Jezik / Language:
7 November 2006

Stankovic defence presents closing arguments

The defence has dismissed the prosecution's evidence as unreliable and denounced witnesses' statements as staged and emotion-driven.
The verdict for Radovan Stankovic, who is charged with crimes against humanity committed against civilians on the territory of municipality Foca, will be announced on Tuesday, November 14.

After the Prosecution urged the Court at the end of October to find Stankovic guilty and give him a long jail sentence, the defence presented its closing argument.

Defence attorney Dragica Glusac denied witness statements regarding the Karaman house in Miljevina. According to the indictment and Prosecution witness testimony, Stankovic was responsible for the operation of this detention camp for women alongside Nedjo Samardzic, who has already received a first instance guilty verdict and been sentenced to more than 13 years imprisonment.

Glusac alleged that the statements of protected witnesses, including three who claimed that Stankovic personally raped them, are unreliable, staged and motivated by "political or emotional" reasons.

"All the witnesses are young and at the time of the alleged events they were capable of reproduction; and although they did not use protection, none of them got pregnant. Now they are all mothers and we all know the consequences of rape on a woman's reproductive capability," Glusac said.

Although the presentation of evidence was closed to the public, the Prosecution said in its closing argument that the Karaman house was a detention camp for women in Miljevina, which the soldiers called a Brothel. The prosecutor claims that a conclusion can be drawn based on witnesses' statements that women were detained in this house, the oldest of whom at the time of detention was 24 years old and the youngest 12.

Defence attorney Glusac claimed that one of the witnesses - who, according to the indictment, was detained in the Karaman house where Stankovic allegedly raped her and then relocated her to an apartment in Foca where he continued raping her - had testified out of revenge.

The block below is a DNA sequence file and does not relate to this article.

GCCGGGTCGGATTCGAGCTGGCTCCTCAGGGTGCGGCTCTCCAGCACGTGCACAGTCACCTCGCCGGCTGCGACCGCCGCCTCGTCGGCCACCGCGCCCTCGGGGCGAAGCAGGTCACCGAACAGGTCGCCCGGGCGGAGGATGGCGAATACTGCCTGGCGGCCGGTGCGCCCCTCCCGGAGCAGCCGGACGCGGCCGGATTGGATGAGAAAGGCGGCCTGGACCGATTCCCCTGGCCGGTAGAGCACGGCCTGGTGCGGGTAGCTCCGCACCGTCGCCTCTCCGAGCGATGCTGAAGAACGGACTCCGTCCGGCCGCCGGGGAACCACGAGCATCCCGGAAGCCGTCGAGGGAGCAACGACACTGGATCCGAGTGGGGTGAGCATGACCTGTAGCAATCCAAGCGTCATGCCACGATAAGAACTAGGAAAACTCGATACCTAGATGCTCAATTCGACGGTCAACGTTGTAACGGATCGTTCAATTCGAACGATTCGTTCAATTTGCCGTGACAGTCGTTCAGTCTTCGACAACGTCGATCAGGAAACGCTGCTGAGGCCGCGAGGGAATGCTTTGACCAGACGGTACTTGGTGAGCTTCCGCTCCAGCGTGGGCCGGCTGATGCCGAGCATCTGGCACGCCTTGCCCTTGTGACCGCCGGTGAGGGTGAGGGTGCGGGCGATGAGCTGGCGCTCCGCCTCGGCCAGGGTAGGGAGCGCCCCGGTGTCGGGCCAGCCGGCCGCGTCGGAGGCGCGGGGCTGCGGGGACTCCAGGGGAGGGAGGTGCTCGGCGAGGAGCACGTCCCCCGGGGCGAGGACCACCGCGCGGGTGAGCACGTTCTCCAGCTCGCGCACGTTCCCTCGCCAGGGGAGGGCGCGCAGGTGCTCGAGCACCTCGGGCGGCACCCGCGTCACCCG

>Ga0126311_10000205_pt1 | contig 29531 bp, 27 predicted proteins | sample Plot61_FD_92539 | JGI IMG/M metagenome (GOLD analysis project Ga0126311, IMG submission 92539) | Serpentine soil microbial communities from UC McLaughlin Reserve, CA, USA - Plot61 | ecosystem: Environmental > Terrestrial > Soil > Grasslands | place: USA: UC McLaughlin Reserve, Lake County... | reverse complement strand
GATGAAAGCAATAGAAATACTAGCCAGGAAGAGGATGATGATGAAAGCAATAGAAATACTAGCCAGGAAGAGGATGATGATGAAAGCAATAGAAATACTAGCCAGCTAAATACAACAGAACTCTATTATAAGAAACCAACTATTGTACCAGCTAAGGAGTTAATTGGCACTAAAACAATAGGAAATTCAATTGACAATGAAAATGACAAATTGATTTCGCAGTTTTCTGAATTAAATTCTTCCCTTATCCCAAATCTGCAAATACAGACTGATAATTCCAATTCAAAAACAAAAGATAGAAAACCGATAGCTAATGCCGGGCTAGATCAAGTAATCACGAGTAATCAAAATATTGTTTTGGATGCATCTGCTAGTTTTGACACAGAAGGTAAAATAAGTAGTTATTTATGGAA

According to Glusac, during the main hearing this witness was "self-confident" which, according to her, is not typical for a young person of her age who "allegedly survived"such trauma.

"That is proof of revenge by the woman who was in a relationship with Stankovic and who lived with him. There is no question that he was a young and handsome man at the time and that she was of the age when it is easy to fall in love and when breaking up can be hard to handle," Glusac said.

The defence urged the Court to evaluate the circumstances under which "the alleged acts were committed", reminding that it was during wartime and that Stankovic was a young soldier and that many actions from that period are "a consequence of unfortunate circumstances".

"I urge you to evaluate the entire set of events from that period. It is time to finally forget it all. We all have consequences, the victims were among members of other nationalities as well but nobody is accusing anyone, regardless whether it is true or not," Glusac said, and added that "all are equally" to blame for the war and that is the only way to see things.

Stankovic is the first indictee who was transferred from The Hague to Sarajevo on September 1, 2005, as part of the exit strategy of the International Criminal Tribunal for the former Yugoslavia. He was arrested by SFOR in July 2002.

With the exception of the very beginning of the trial, the indictee has refused to come to the courtroom or have any contact with the Court or even his own defence team.

Stankovic, a married father of three, was born in 1969 in Foca. According to the indictment, he is charged that he, as member of Miljevina battalion that was commanded by Pero Elez, committed crimes from April to the end of 1992, including murder, physical abuse and the rape of detained women.
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